The Nippon Gallery in New York will hold “Okinawa Art in NY” Exhibition from June 20 – July 27th, 2012. Artists include renowned Seikichi Tamanaha (painting), Yoshiharu Higa (photography), Michiko Uehara (weaving), and other Okinawan artists living abroad. There hasn’t been anything like this before in the United States, and Okinawan Art is finally receiving the recognition it deserves.
Drawing audiences totaling 9402 people, Basketball Japan League (known as the BJ League) playoff finals took place on the 20th at the Ariake Coliseum in Tokyo. Ryukyu Golden Kings (Okinawa) defeated Higashi-Mikawa Phoenix (Hamamatsu) 89 – 73. This is the Golden Kings’ second time winning the title since 2009.
Last year in early November, environmental artists Tim Collins and Reiko Goto were invited to the Ryukyu University to run a workshop on how art can visually express the importance of biodiversity.
Traditionally, Okinawans have worshiped nature. Holy grounds known as utaki are usually in forests and by rivers, sometimes an entire island. Approximately 400 to 500 utakis exist in Okinawa, including the upstream of Sembara pond behind the Ryukyu University’s Northern Cafeteria.
Workshop participants saw the Kyuyo bridge across Sembara pond as a gateway to the biodiveristy of Okinawa and creatively conveyed this message with a performance art using leaves.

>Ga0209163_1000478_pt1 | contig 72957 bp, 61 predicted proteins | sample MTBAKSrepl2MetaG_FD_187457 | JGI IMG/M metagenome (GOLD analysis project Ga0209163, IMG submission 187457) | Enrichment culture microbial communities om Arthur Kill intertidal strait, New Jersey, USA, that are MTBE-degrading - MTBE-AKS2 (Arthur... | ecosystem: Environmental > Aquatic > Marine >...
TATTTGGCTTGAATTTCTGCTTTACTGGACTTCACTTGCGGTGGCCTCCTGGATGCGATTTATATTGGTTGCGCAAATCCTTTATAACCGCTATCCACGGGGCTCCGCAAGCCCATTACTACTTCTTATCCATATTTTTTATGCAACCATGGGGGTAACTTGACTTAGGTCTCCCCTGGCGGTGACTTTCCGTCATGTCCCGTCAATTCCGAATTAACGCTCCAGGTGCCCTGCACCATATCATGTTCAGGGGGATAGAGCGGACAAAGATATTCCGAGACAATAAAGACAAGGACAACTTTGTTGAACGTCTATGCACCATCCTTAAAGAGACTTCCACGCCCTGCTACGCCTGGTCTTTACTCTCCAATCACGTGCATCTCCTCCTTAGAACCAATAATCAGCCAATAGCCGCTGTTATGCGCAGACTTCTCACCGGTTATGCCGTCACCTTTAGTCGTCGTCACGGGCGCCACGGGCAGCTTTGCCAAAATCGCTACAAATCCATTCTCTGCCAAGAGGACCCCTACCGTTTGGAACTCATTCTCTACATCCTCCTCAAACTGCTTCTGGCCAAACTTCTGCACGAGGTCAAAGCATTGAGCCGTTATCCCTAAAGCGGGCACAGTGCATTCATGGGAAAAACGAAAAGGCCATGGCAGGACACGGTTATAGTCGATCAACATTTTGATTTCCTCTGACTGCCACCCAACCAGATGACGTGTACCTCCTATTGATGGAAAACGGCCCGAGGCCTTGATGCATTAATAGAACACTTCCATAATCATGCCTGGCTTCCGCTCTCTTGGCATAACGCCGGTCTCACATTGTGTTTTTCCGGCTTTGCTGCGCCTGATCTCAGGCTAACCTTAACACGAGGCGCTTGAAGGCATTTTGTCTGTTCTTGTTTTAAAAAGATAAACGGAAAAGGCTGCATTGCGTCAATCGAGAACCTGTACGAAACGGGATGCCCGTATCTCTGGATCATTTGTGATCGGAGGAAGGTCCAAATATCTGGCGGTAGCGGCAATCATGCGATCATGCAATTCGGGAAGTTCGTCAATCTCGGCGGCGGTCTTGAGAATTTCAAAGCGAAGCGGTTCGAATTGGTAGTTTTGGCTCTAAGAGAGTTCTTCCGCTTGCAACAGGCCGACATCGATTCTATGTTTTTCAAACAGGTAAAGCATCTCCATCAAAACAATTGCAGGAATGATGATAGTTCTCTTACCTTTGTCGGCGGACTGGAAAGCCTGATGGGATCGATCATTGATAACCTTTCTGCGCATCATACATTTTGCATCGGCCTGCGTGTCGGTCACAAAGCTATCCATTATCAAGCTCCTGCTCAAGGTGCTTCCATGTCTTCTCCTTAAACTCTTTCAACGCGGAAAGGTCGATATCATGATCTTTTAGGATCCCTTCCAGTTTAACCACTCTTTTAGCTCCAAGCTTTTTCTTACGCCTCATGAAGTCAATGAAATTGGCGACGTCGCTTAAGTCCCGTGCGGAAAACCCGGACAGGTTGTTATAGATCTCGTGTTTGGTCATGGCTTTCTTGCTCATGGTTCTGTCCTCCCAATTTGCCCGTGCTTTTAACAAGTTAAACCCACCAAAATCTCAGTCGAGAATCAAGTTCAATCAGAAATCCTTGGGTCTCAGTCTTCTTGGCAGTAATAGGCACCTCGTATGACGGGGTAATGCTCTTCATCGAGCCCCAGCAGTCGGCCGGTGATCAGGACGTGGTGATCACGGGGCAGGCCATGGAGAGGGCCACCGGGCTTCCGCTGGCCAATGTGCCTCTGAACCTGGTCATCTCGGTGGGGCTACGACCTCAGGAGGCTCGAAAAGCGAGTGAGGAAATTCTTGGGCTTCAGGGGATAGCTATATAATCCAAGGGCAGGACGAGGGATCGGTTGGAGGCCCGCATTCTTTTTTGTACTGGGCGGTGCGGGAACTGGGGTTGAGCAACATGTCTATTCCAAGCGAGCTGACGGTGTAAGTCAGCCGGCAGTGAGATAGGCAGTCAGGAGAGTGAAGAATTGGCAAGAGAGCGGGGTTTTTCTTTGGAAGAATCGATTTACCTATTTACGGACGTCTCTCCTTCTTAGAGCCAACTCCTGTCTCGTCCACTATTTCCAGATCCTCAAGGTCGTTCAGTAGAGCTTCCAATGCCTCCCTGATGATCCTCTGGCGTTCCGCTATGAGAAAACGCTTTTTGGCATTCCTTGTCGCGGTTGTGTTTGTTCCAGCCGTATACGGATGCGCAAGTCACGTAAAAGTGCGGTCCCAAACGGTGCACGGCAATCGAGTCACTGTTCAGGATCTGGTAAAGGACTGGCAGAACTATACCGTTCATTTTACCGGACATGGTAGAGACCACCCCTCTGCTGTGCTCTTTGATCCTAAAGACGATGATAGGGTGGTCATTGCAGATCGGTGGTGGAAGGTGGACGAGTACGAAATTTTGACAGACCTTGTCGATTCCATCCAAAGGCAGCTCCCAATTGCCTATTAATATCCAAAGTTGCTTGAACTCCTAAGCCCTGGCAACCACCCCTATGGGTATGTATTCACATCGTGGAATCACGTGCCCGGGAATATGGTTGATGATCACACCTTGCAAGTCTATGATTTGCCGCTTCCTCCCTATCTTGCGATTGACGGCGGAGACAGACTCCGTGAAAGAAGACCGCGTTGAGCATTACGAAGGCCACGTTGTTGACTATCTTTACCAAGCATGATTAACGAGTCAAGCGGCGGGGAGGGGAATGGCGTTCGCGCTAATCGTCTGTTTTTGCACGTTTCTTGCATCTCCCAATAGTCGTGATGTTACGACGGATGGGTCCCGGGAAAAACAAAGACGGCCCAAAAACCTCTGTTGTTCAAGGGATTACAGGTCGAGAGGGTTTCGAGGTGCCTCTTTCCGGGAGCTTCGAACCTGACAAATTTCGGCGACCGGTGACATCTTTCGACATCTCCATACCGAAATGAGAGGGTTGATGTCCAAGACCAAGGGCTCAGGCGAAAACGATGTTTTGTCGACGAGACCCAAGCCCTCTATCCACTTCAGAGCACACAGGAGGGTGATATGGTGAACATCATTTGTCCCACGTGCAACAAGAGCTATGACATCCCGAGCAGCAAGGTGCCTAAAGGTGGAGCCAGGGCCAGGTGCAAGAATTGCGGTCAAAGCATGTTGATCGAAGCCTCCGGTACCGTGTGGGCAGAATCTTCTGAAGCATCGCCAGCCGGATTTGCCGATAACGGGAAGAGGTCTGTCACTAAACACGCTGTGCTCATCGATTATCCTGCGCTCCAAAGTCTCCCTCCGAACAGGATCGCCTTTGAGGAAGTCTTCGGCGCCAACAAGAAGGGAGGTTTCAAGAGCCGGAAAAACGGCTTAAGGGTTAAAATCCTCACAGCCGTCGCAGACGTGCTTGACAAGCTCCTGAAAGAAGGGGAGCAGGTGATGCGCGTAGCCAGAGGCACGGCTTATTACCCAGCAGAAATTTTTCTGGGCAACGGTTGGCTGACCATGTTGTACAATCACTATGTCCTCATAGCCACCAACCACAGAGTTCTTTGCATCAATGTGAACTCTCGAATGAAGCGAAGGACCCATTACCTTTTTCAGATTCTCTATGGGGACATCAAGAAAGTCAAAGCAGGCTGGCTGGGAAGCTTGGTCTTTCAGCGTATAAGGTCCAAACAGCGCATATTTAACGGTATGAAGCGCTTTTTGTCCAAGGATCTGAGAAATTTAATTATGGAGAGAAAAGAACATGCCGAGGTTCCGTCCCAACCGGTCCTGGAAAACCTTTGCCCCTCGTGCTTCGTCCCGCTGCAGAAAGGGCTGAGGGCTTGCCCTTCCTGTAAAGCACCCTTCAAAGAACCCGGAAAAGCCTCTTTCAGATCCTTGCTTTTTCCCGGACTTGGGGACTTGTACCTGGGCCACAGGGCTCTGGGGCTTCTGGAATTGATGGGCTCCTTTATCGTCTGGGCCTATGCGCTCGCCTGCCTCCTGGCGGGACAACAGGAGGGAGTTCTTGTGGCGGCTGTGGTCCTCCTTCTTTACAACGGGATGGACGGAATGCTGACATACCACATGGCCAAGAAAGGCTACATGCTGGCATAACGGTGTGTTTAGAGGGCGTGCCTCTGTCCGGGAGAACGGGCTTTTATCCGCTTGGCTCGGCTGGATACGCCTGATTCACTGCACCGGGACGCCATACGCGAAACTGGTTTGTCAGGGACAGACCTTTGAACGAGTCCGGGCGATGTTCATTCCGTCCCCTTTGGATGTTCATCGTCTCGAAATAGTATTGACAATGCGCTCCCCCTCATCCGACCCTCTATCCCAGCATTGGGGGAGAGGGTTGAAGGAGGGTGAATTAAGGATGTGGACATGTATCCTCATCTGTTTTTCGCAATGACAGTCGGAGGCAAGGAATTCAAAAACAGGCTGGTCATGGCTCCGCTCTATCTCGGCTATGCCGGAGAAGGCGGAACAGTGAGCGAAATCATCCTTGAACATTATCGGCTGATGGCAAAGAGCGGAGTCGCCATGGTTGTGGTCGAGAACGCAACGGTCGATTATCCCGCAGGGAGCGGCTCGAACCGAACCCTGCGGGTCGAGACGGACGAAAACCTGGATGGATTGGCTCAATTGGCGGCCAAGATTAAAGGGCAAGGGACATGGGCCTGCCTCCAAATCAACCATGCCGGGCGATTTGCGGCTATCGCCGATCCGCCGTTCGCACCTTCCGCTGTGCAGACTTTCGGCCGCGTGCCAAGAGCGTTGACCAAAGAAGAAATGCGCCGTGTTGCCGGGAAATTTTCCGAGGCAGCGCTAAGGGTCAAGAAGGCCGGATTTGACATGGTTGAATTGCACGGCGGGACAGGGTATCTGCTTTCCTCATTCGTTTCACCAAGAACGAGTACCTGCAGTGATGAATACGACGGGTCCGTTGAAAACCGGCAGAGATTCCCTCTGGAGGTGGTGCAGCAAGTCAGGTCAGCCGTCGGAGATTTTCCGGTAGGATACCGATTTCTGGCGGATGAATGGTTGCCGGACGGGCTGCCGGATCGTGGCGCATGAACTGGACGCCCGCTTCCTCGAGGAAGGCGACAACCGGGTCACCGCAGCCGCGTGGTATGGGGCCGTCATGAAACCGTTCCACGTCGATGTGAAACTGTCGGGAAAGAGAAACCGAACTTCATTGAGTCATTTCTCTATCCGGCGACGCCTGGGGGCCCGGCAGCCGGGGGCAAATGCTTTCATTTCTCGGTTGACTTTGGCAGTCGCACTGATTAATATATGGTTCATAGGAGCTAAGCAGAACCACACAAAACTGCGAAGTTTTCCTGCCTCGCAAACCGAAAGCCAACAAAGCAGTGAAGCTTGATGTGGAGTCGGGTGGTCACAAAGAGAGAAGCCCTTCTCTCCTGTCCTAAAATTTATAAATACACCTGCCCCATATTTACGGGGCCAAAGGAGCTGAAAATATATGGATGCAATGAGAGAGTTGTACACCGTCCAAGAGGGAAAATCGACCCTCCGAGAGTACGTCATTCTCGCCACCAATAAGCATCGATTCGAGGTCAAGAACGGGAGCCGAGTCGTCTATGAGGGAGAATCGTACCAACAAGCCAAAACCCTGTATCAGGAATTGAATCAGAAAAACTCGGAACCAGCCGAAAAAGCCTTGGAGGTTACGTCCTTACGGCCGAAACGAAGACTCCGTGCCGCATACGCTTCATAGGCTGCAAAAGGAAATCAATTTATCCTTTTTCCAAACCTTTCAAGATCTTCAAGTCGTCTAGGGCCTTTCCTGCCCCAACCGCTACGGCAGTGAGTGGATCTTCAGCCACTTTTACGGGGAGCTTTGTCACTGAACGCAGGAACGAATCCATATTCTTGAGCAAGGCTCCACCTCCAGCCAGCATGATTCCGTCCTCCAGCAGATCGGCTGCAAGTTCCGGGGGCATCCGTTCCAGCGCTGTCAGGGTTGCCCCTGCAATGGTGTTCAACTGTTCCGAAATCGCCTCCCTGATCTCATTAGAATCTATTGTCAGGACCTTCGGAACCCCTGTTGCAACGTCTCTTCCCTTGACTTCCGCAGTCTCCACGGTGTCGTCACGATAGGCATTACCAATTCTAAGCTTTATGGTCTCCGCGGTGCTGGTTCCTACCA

Hanami (literary meaning “flower viewing”) is one of the most popular Japanese traditional customs practiced, starting when cherry blossoms bloom in March or April. People come together to sit under the cherry blossoms trees, have picnics, and get a little buzzed. It’s one of my favorite times of the year in Japan, but in Okinawa, hanami starts in January/February since the cherry blossoms bloom earlier. These photos were provided in courtesy of a relative, so please do not steal them, but I hope you enjoy the beautiful cherry blossoms.
Kin-cho Town has delcared itself as the official “Taco Rice Town.”
Taco rice, symbolic of Okinawa’s champuru culture, was created in 1984 at Parlor Senri, just outside of Camp Hansen. Popular among American Marines and locals, taco rice became part of Okiawan cuisine. In November 2010, Kincho received the Guinness World Records for making the world’s largest taco rice, weighing 746kg.
The drama, based on Toyoko Yamazaki’s novel, illustrates the fate of journalist Ryota Yuminari as he unfolds the truth behind the revision of Okinawa. For more information, visit Tokyo Broadcasting System Television’s official website: http://www.tbs.co.jp/eng/nowshowing/index.html
In the last episode (which aired on 3/18/2012 in Japan), 80% of the film location was in Okinawa. Some of the locations include: Mae Misaki in Onnason, Nuchishinujigama, Park Avenue/B.C. Street, Kakazu Takadai Kouen, etc.
They are a group of creators, not limited to fashion but music and art as well, that embrace traditional techniques, originality, and the stories behind the locally made items. madeinokinawa also collaborates with creators from around the world (namely Europe and Asia… and it seems they’ve also got an atelier in France, which is cool!)
For those with daring taste buds, toufuyou is a must-eat cuisine only loyal families ate during the Ryukyu Kingdom era. Fermented with jiuqu, moascus purpureus, and awamori, toufuyou is a reddish tofu delicacy, rich like urchin meat (meaning it’s creamy and thick). If you’ve ever tried Chinese fermented bean curd, you have an idea of what it might taste like.
March 16th (Fri), 17th (Sat), 18th (Sun) 2012. Includes live concerts and conference about music and social media. Participating musicians include: Diamantes, Chitose Hajime, Misako Koja, Hidekatsu, Wei Wei Wuu, Marty Friedman, and [how lovely], Ryujin Mabuyer.